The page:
In her third term in office, criticism was levelled at Thatcher’s leadership style as conviction politics came to appear like overbearing bossiness, a charge previously aimed at her during the Westland Affair. The introduction of the poll tax and her increasing intransigence in Europe made her unpopular with the public and amongst some of her own government. This resulted in the 1990 leadership contest, which ultimately brought her resignation. Although Thatcher’s chosen successor was John Major, she soon publicly disagreed with him on certain policies, along with her Bruges Group and No Turning Back Group allies. This damaged Major’s credibility as prime minister going into the 1992 election, when opinion polls predicted a narrow Labour victory.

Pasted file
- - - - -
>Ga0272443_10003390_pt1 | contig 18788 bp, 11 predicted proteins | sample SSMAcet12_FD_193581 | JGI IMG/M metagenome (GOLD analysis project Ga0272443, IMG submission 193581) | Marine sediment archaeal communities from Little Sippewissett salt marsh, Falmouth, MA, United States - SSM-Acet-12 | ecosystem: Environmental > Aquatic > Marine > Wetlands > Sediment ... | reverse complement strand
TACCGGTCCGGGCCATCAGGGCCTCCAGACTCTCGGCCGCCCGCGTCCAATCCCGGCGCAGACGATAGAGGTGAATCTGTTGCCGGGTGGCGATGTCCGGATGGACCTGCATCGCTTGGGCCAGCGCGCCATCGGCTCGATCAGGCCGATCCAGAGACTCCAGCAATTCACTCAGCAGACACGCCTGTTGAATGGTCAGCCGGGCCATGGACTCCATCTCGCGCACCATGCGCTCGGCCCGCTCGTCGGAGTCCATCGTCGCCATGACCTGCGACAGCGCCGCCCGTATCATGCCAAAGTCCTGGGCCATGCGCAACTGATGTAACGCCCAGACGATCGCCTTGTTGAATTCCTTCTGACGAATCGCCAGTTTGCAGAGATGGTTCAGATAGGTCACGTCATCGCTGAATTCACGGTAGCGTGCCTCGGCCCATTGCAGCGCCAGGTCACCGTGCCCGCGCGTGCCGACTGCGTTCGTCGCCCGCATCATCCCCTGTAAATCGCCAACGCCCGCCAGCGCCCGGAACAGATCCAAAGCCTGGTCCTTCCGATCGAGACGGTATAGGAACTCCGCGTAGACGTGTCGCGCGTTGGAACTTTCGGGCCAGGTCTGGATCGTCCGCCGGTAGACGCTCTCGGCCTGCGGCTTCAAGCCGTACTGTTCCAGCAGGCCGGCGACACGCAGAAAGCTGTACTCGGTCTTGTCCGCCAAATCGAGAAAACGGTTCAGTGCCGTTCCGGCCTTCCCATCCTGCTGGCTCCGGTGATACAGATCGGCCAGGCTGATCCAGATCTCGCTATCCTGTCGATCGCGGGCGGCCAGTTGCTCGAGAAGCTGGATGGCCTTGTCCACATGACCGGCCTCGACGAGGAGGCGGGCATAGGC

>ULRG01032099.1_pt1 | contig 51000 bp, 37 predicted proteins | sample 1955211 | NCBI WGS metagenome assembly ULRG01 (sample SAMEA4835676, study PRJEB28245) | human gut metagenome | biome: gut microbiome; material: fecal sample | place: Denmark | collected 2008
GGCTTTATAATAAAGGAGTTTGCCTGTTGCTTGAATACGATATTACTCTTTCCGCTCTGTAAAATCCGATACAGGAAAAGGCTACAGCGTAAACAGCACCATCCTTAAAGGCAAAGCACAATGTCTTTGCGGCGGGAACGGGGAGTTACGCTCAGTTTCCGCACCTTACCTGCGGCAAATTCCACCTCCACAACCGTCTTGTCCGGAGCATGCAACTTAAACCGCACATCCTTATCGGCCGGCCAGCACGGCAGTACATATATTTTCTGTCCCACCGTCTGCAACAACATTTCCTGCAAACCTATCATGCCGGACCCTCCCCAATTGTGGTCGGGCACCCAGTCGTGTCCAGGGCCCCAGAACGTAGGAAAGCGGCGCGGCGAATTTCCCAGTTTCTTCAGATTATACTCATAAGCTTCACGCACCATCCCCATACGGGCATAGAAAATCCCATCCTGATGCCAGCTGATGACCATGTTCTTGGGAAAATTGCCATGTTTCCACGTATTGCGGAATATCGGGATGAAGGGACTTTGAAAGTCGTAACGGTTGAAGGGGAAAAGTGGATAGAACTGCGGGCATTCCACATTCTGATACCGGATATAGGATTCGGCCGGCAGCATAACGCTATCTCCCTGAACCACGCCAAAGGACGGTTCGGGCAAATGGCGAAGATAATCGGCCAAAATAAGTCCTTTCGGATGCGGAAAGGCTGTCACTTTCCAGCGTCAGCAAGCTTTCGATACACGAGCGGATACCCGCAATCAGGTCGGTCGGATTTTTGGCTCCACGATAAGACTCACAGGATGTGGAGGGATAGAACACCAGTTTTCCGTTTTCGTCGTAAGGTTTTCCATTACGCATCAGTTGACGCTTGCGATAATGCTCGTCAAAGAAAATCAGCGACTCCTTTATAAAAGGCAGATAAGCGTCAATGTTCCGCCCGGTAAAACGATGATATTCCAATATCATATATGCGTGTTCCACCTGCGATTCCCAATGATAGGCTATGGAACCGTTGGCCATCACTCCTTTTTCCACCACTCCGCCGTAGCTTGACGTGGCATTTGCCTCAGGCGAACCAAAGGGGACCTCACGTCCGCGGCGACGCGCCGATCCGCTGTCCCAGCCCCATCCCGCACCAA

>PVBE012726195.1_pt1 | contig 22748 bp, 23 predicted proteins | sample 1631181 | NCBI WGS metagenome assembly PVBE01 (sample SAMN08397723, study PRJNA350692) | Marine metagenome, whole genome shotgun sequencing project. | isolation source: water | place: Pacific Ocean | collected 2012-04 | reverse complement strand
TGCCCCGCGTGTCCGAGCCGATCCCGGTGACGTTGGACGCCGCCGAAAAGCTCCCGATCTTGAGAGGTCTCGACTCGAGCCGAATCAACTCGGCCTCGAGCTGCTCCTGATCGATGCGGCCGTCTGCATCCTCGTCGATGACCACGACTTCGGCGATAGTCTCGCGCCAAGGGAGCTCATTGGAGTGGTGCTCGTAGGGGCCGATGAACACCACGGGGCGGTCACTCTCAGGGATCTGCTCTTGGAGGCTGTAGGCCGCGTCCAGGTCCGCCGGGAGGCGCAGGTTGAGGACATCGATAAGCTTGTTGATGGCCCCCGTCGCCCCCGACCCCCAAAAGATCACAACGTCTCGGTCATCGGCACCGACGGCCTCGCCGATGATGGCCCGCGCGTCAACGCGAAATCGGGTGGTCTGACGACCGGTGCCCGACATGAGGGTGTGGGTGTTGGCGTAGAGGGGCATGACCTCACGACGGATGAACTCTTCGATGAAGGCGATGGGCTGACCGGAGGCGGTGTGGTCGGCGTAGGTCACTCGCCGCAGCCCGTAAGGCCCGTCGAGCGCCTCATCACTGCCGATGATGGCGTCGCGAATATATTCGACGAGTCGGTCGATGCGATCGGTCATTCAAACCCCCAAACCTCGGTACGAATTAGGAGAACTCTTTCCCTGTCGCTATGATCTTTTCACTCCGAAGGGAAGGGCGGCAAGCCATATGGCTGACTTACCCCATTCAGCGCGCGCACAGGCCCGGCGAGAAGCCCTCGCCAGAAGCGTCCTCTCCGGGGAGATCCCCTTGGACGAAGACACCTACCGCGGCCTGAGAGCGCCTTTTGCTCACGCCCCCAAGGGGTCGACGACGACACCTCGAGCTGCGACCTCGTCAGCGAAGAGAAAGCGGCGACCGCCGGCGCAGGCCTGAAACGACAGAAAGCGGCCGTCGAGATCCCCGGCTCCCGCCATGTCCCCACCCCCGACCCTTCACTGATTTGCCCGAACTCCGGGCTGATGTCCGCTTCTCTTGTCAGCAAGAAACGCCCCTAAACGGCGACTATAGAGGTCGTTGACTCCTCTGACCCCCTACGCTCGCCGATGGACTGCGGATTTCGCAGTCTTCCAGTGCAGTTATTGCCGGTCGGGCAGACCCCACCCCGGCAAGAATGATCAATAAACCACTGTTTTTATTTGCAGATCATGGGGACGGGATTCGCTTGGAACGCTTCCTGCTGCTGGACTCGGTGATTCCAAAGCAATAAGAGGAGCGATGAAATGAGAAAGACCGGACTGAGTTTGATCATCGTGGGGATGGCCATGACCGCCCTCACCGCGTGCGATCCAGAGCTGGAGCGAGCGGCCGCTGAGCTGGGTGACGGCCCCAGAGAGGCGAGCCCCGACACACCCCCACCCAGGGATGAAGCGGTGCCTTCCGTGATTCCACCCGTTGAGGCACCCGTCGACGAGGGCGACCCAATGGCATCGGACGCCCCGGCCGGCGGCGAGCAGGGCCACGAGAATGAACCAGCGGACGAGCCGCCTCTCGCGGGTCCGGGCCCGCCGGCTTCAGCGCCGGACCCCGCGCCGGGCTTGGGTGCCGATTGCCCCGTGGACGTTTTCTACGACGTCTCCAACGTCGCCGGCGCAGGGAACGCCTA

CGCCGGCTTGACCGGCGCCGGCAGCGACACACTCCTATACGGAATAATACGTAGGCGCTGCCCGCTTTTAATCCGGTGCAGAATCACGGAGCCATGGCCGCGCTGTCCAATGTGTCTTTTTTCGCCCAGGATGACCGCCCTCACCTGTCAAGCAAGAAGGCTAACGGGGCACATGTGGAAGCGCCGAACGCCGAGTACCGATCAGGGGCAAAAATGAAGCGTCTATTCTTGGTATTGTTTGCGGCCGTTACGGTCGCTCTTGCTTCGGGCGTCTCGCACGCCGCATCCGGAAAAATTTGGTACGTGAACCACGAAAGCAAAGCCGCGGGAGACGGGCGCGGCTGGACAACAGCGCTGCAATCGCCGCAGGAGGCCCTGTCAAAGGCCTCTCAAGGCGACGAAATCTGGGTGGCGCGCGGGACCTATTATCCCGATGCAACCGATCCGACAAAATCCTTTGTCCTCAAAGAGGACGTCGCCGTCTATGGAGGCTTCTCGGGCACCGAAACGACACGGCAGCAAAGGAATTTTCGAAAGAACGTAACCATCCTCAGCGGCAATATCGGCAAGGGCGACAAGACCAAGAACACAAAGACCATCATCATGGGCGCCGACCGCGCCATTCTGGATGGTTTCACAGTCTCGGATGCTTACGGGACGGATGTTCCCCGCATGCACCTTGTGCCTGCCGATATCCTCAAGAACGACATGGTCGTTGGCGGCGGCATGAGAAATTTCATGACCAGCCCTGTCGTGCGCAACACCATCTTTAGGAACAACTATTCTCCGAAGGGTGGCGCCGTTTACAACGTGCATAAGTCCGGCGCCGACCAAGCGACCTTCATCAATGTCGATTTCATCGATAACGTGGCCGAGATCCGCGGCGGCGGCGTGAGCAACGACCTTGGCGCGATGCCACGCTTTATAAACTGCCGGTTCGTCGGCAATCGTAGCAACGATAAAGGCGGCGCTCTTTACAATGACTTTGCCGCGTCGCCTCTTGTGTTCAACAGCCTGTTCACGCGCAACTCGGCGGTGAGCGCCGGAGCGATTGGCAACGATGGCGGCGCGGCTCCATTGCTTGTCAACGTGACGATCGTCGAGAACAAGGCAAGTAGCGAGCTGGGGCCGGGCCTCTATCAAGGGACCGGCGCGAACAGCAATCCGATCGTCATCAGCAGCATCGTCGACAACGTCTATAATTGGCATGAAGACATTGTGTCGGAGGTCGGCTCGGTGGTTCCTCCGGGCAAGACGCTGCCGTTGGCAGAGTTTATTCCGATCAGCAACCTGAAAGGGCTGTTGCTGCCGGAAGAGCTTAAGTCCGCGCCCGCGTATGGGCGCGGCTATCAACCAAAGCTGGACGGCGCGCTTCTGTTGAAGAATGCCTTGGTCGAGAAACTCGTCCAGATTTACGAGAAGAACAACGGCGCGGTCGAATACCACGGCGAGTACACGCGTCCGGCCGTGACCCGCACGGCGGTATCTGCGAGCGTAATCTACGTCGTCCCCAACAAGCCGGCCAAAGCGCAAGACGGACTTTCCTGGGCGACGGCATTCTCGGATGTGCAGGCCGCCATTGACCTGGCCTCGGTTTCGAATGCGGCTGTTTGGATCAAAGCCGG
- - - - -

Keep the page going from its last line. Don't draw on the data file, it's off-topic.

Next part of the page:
In the event Major achieved a majority of twenty-two seats in 1992, a victory attributed to the strong media bias towards the Conservatives and the public’s distrust of Labour to run the economy, in spite of the 1990s recession under the Conservatives. The party’s divisions over Europe became more intractible from 1992, as witnessed by the appearance of Euro rebels over Exchange Rate Mechanism (ERM) membership, the Maastricht Treaty and the single currency. Sir James Goldsmith’s creation of the Referendum Party also received the tacit support of some right-wing Eurosceptics. Major was derided in the press as a weak leader unable to control his party’s warring factions. He suffered further due to Britain’s undignified retreat from the ERM on Black Wednesday, and the consequent devaluation of the pound. Major as Chancellor had persuaded Thatcher to join the ERM just prior to her downfall, and the public identified him with this policy. This tarnished the Conservatives’ reputation for astute running of the economy. Criticism was also directed at the largest increases in taxation since the Second World War, the state of the public services and ‘sleaze’. The latter phenomenon destroyed Major’s ‘back to basics’ campaign, intended to reduce crime and anti-social behaviour but associated in the press with the string of sexual and financial scandals concerning Conservative MPs in Major’s second term.